Patient Condition Guide: Cannabis and Coronavirus (COVID-19)

By Anthony Pellegrino Updated March 8th

Medically reviewed by Dr. Brian Kessler, MD

What Is COVID-19?

SARS-CoV-2, a novel coronavirus, is a highly infectious virus that first emerged in Wuhan, China. It first appeared in the final months of 2019, but it wasn’t until January of 2020 that it was first detected. Infection of the virus causes a respiratory disease commonly known as COVID-19 (coronavirus disease 2019). 

While the symptoms of COVID-19 primarily affect the respiratory system, it is not merely a respiratory infection. It can cause a range of effects such as dry cough, congestion, digestive issues, and a characteristic loss of taste and smell. After exposure to the virus, fever, fatigue, and muscle aches are typically the first symptoms. (1)

According to the World Health Organization (WHO), as of Feb 22, 2022, medical officials have reported over 420 million confirmed cases and 5.87 million deaths attributed to COVID-19 infection. (2)

Many governments worldwide implemented a wide range of public health policies to slow the spread of the virus. The most significant and consequential of which have been social isolation, social distancing, and mask mandates. Not only that, the Center for Disease Control (CDC) officially recommended that individuals quarantine themselves following a positive test result or exposure to COVID-19. (3)

Please note that all the information we present in our article below is for educational purposes only, and is not a substitute for professional legal or medical advice.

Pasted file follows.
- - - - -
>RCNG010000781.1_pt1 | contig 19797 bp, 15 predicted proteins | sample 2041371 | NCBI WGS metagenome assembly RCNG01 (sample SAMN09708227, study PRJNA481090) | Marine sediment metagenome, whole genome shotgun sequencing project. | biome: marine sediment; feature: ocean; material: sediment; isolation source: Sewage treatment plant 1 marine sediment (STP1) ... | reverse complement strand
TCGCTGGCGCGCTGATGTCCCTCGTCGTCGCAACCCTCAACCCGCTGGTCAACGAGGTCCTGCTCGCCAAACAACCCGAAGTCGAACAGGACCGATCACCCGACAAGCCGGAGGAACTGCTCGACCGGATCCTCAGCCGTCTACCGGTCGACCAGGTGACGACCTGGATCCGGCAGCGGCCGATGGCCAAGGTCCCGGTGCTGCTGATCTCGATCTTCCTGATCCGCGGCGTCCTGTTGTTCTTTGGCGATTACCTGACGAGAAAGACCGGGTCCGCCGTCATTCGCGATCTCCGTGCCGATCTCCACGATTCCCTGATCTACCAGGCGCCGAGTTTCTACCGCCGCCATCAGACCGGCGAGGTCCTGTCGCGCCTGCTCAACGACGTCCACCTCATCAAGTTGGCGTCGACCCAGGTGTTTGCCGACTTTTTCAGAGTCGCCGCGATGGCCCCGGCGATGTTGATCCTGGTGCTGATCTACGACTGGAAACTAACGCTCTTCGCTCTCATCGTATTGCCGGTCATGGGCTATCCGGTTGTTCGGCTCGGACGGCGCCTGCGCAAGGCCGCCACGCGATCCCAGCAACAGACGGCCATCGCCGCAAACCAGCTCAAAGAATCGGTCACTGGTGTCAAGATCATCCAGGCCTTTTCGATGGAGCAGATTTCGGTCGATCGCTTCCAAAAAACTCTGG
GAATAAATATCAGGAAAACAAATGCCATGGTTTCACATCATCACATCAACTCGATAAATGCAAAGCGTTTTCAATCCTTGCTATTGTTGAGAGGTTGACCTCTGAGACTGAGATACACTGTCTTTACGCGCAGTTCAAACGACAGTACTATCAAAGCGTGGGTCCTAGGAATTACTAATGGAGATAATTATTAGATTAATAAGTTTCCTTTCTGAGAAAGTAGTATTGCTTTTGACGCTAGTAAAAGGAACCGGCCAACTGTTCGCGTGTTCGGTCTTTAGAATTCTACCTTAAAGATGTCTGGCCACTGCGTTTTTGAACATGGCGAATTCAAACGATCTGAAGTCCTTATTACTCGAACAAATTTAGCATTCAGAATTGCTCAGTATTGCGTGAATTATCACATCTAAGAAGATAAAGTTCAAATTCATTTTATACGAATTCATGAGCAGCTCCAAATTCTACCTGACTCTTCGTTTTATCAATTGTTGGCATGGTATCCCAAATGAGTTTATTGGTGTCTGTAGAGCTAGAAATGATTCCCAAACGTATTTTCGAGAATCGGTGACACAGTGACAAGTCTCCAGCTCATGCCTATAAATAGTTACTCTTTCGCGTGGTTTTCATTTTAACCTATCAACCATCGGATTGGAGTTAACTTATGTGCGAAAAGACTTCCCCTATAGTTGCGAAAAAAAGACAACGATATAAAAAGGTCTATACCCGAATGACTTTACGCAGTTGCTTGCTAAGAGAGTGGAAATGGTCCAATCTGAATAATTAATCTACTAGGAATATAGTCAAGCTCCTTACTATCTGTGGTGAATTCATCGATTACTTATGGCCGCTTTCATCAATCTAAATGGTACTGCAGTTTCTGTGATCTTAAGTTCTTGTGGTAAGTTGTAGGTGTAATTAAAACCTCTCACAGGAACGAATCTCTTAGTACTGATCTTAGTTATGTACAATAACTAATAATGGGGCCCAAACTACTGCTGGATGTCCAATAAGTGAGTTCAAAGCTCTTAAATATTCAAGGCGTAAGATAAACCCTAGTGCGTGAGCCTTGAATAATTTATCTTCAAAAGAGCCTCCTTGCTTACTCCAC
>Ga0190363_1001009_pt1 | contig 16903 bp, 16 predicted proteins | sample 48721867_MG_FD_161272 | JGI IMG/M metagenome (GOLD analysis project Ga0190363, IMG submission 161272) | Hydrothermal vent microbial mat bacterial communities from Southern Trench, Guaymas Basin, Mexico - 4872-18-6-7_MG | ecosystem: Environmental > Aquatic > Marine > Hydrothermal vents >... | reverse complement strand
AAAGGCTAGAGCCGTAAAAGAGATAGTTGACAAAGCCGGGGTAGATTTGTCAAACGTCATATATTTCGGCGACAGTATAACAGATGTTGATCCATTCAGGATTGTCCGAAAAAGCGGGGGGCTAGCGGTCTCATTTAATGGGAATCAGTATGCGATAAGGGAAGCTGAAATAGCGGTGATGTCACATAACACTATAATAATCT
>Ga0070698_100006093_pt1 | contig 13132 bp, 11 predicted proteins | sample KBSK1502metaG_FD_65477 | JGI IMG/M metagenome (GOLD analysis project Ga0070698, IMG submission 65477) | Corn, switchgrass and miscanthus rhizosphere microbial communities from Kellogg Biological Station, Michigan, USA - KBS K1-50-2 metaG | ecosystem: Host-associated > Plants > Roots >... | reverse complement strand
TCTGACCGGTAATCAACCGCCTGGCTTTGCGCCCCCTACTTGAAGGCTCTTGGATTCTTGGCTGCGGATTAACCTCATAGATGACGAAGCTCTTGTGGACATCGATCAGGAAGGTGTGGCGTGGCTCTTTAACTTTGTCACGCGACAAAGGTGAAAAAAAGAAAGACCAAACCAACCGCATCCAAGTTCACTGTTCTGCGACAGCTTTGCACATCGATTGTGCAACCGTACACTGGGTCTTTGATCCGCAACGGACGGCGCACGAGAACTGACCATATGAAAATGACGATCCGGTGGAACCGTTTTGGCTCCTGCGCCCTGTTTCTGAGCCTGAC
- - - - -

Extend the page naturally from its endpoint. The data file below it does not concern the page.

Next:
What Causes COVID-19 Infection?

COVID and cannabis

A COVID-19 infection is caused by exposure to the SARS-CoV-2 coronavirus. SARS-CoV-2 is an airborne virus. However, there are other ways that the virus spreads from person to person. 

  • Coughing and sneezing
  • Talking, singing, shouting (especially in poorly-ventilated spaces)
  • Surface transmission is possible, but not a primary cause of COVID-19 spread

In many cases, COVID-19 is spread by heavy respiratory droplets that others can breathe in. These droplets can also land on the eyes, noses, or mouths of those nearby, transmitting the virus in the process. What spreads these respiratory droplets the most is coughing, sneezing, talking, and breathing. (4) 

Lighter respiratory droplets can also linger in the air for several minutes or even hours. This is particularly true in poorly-ventilated and enclosed spaces.

The CDC states that it is also possible for viral droplets to contaminate surfaces, spreading to people's hands. From there, they may touch their nose or mouth, exposing themselves to the virus. 

It may be difficult or impossible for medical professionals to specify how a patient was infected by COVID-19. However, with proper contact tracing procedures, it may be possible to determine where or by whom an individual was infected. (5)

Signs You May Have COVID

Symptoms of a COVID-19 infection can mimic many other common illnesses such as a cold or the flu. As such, it may not be possible to diagnose yourself in the event of infection. 

If you start to exhibit some of the characteristic signs of COVID-19, it is recommended you seek out a COVID test as soon as possible. The most common symptoms include the following:

  • Fever
  • Dry cough
  • Fatigue

A COVID-19 infection may also cause some other less common symptoms. These may include: 

  • Loss of taste or smell
  • Nasal congestion
  • Muscle or joint pain
  • Conjunctivitis (red eyes)
  • Sore throat
  • Headache
  • Different types of skin rash
  • Nausea or vomiting
  • Diarrhea

In the event of a severe case of COVID-19 infection, patients may feel some of the following symptoms: 

  • Shortness of breath
  • Loss of appetite
  • Confusion
  • Persistent pain or pressure in the chest
  • High temperature (above 38 °C, or 100.4 °F)

No matter your age or previous medical condition(s), you should seek medical attention as soon as possible if you are experiencing symptoms of a severe COVID-19 infection. And don’t hesitate to contact your healthcare provider or physician if you are unsure if additional medical attention is necessary for your COVID-19 infection.